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Step # 1: Culture, Symbols, and the Strange Power of the ‘Evil Eye’

I have selected culture and symbol as a concept to exercise my sociological imagination coined by Herbert Blumer, who founded the symbolic interaction theory (Lectures, 2019a). Culture entails various aspects of social life that are shared by society though intangible and diverse. Elements such as communication, language, and beliefs, help to define a group as well as common material objects (Rydzewski, 2017). Although culture connects and informs any particular society, the economic aspect and social structure may have differences (Lectures, 2019b). Culture is significant in shaping relationships, creating social order, experiences as well and actions. Further, the population’s understanding, prospects, assumptions, and common sense add to the cultural components. Additionally, culture involves moral that governs the society as well as rules, laws, norms, and expressive symbols (lecturer, 2019b).

Symbols are objects though without a meaningful relationship represent abstracts. Individuals in a particular society exemplify various aspects such as spirituality and interest through the use of symbols. A group uses symbols to inform meanings and shared systems in a specific culture (lecture, 2019). Further, human beings are born with the capacity to use language symbolically through encoding and communicating with one another. Additionally, symbols are learned or taught to help biologically unrelated people connect as well as communicate (Lectures, 2019a).

The symbolic interaction theory contains the following underlying assumptions. The first assumption informs that the meaning attributed to a thing influences human interaction. The second assumption enlightens that, individual interaction with the society and other population provide sense to various things (Rydzewski, 2017. Further, the last assumption exemplifies that, dealing with specific things enhances clear interpretations of different items in particular circumstances (Lectures, 2019a). The behavior of a society, actions, material objects, and way of life exemplify a society’s culture. Further symbols are an essential aspect of individual life since they make up a distinctive culture such as language, norms, beliefs, and values. Moreover, the assumption that culture has a relationship with symbols, can also take up different dynamics (Lectures, 2019a).

Step # 2: The Strange Power of the ‘Evil Eye.’

To exercise my imagination about culture and symbols, I have chosen the imagery mythical in the mass media that integrates people’s culture and use of symbols (Lecturer, 2019b). According to Fredrick Thomas Elworthy’s evil eye legend, superstition explores the various meanings of the eye symbol in a different cultures. Elworthy enlightens that the evil eyes symbol in every culture connects to a legend. The folktales for the Irish culture inform that men have an evil stare capable of putting horses to death instantly after a single stare. Further, the Greek gorgons have petrifying stares as exemplified by Elwothy’s (Elworthy, 1895). Although the evil eye symbol has a potential pagan connotation, it is profoundly rooted in various cultures, surprisingly included in the Bible and Koran. The evil eye has gained the support of philosophers with the suggestion that young children and animals have the possibility of being killed by the invisible array of energy and power coming from a human eye. Further, the philosopher adds that specific people from the south of the black sea possess an exceptional ability to fascinate others using their evil eyes (Elworthy, 1895). Additionally, the generic rarity in the Mediterranean Sea, according to the philosopher, provides blue-eyed people with the ability to curse others using their eyes (Elworthy, 1895).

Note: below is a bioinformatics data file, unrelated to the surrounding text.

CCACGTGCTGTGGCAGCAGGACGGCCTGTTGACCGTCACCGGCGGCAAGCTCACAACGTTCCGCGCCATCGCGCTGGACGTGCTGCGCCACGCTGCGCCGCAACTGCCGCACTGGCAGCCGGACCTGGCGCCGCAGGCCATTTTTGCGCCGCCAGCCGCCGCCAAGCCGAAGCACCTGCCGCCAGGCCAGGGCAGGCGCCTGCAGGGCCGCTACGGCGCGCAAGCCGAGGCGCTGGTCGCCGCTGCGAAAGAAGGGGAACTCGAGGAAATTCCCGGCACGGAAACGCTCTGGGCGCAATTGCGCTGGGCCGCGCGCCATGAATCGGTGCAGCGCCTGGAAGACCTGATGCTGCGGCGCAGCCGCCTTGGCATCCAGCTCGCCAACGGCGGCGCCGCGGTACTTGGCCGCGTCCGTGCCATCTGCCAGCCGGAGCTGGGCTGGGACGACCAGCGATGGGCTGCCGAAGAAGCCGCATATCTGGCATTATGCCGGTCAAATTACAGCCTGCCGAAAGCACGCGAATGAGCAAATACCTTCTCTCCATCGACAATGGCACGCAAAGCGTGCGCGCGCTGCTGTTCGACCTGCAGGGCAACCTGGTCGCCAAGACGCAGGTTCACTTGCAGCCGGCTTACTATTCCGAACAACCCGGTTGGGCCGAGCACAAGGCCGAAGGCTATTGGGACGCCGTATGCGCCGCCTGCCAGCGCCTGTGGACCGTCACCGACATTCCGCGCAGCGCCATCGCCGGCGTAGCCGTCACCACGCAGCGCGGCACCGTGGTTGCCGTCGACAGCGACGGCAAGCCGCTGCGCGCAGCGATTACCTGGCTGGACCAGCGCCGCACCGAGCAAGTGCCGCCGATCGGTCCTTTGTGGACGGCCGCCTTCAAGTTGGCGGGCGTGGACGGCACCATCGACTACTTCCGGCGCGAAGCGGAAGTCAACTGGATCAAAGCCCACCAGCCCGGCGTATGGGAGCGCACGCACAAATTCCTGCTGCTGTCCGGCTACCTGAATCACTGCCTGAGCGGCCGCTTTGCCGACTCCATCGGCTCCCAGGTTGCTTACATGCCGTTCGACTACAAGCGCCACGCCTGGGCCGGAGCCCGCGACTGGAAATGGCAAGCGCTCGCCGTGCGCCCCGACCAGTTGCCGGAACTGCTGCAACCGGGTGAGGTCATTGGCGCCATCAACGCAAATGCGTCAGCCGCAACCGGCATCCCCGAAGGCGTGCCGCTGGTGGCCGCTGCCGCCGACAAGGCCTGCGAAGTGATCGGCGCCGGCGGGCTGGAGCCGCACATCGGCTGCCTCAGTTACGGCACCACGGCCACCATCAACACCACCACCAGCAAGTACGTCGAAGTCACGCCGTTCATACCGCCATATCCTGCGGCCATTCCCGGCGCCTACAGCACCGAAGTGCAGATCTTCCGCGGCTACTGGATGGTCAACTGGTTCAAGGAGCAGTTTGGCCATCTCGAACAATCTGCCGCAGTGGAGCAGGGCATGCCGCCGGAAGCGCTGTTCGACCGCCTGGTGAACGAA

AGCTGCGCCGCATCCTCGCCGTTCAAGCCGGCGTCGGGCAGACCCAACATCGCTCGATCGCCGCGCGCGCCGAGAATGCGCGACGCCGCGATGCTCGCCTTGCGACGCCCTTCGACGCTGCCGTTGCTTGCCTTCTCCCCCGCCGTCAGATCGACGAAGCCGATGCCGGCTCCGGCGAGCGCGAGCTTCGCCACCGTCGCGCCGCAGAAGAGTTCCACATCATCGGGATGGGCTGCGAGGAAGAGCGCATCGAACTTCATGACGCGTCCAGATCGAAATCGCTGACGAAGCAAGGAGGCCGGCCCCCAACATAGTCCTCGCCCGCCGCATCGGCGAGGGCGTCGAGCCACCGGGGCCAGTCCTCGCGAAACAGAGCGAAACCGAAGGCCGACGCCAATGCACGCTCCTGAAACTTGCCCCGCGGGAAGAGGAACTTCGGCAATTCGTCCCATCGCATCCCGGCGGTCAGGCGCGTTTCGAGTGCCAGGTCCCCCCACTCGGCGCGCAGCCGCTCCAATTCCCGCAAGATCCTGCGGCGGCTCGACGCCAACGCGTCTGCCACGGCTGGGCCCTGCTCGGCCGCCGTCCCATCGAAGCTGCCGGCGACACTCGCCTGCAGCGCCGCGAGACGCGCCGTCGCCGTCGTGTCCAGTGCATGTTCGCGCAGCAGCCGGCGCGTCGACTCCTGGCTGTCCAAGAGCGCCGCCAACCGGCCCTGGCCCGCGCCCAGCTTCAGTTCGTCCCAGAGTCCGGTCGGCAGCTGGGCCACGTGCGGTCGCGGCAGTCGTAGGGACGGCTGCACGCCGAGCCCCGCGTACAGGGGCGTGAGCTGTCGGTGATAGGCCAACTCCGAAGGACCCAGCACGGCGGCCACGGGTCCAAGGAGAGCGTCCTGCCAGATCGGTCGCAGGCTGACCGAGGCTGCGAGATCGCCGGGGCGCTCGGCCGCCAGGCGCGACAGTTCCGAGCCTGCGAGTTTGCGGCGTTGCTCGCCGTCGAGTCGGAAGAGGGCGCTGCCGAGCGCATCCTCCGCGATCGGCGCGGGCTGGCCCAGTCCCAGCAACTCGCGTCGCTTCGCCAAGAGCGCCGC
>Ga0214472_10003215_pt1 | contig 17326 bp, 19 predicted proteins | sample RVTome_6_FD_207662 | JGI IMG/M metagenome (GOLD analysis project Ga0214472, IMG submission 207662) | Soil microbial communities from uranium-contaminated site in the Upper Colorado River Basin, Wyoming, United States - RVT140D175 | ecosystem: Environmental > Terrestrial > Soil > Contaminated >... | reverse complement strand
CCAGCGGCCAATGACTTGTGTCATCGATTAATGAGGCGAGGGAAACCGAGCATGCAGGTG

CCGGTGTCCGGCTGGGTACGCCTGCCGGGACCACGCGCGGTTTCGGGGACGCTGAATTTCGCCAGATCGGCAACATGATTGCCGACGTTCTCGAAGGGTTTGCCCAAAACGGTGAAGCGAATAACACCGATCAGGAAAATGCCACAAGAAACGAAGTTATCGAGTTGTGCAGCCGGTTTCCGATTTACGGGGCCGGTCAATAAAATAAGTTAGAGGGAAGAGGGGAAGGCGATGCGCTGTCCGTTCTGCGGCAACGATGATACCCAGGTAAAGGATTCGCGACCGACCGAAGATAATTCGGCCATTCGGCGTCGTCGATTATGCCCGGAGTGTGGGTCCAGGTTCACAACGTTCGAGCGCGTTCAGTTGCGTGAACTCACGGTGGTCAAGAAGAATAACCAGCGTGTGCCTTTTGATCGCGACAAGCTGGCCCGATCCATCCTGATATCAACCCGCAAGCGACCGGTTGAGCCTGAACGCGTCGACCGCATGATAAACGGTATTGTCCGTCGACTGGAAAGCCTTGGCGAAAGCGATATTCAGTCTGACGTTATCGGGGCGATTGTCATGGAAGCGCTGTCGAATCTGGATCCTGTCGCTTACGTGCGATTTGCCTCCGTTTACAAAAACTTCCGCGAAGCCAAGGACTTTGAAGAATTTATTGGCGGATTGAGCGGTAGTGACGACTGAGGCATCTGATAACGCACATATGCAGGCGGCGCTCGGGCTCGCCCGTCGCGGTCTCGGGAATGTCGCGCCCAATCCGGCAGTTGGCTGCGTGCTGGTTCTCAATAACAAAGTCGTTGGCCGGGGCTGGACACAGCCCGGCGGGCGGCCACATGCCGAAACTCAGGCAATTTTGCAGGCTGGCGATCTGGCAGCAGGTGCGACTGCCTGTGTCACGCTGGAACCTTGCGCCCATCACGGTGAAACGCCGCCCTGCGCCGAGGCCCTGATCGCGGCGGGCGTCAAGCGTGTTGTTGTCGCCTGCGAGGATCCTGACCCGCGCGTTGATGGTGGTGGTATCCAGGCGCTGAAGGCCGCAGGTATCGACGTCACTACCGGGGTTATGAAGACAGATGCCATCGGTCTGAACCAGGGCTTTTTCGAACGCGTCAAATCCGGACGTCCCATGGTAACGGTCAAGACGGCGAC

Elworthy further, explains that, although people with evil eyes have the capability of harming others in society and beyond, not all individuals with evil eyes are happy and contend that, their eyes are inflicting unintended harm in the community. According to the archaic Polish folktale, as reported by Elworthy, an individual decided to remove an evil eye that was perceived to cause harm to his loved ones. Consequently, the firm belief in the existence of evil eyes made the society come up with the Nazar amulet to prevent misfortune from evil eye gaze. The charm was first excavated with incised eyes in Mesopotamia’s old town, though in an abstract alabaster idol. Additionally, other cultures followed suit in an attempt to deal with perceived evil eyes by coming up with various improvements such as glass production by the Asians, and glazed mud by Egyptians among others (Elworthy, 1895).

Although the evil eye was an ancient perception, the current generation still engraves the evil eye symbol in things are aeroplanes. Consequently, the evil eye symbol is still a deep-rooted culture in Turkey as a way of protecting the newborn from curses. Further, countries that hold sacred places in Judaism and Islam still use the evil eye in their fashion, arousing varied fears of cultural appropriation (Elworthy, 1895). Additionally, famous stars are also embracing evil eye symbols as cultural heritage in their fashion. Consequently, Elwothy asserts that, since the evil eye has the possibility of surpassing cultural, geographical, and religious as the population embraces it in style, it is of paramount importance to evaluate past beliefs before adopting the culture (Lecturer, 2019b).

Step # 3: Analysis

The ability to think on micro and macro levels of sociological imagination is a concept attributed to C. Wright Mills (Scott & Nilsen, 2013). According to Mills, our personal experiences and troubles perception in connection with social issues. Therefore, social reproduction helps to expand the concept of culture and symbols (Lecture, 2019d). Social reproduction entails maintaining our place in the social hierarchy through learning. Teaching children to sustain culture and beliefs, which were initially termed barbaric leads to social reproduction (Lectures, 2019b). Society instills values and beliefs in their children to embrace for the continuity of the community and culture. Further, whatever the mass media promote regardless of the platform employed entices the population to adopt to maintain their social hierarchy in the society (Lectures, 2019b).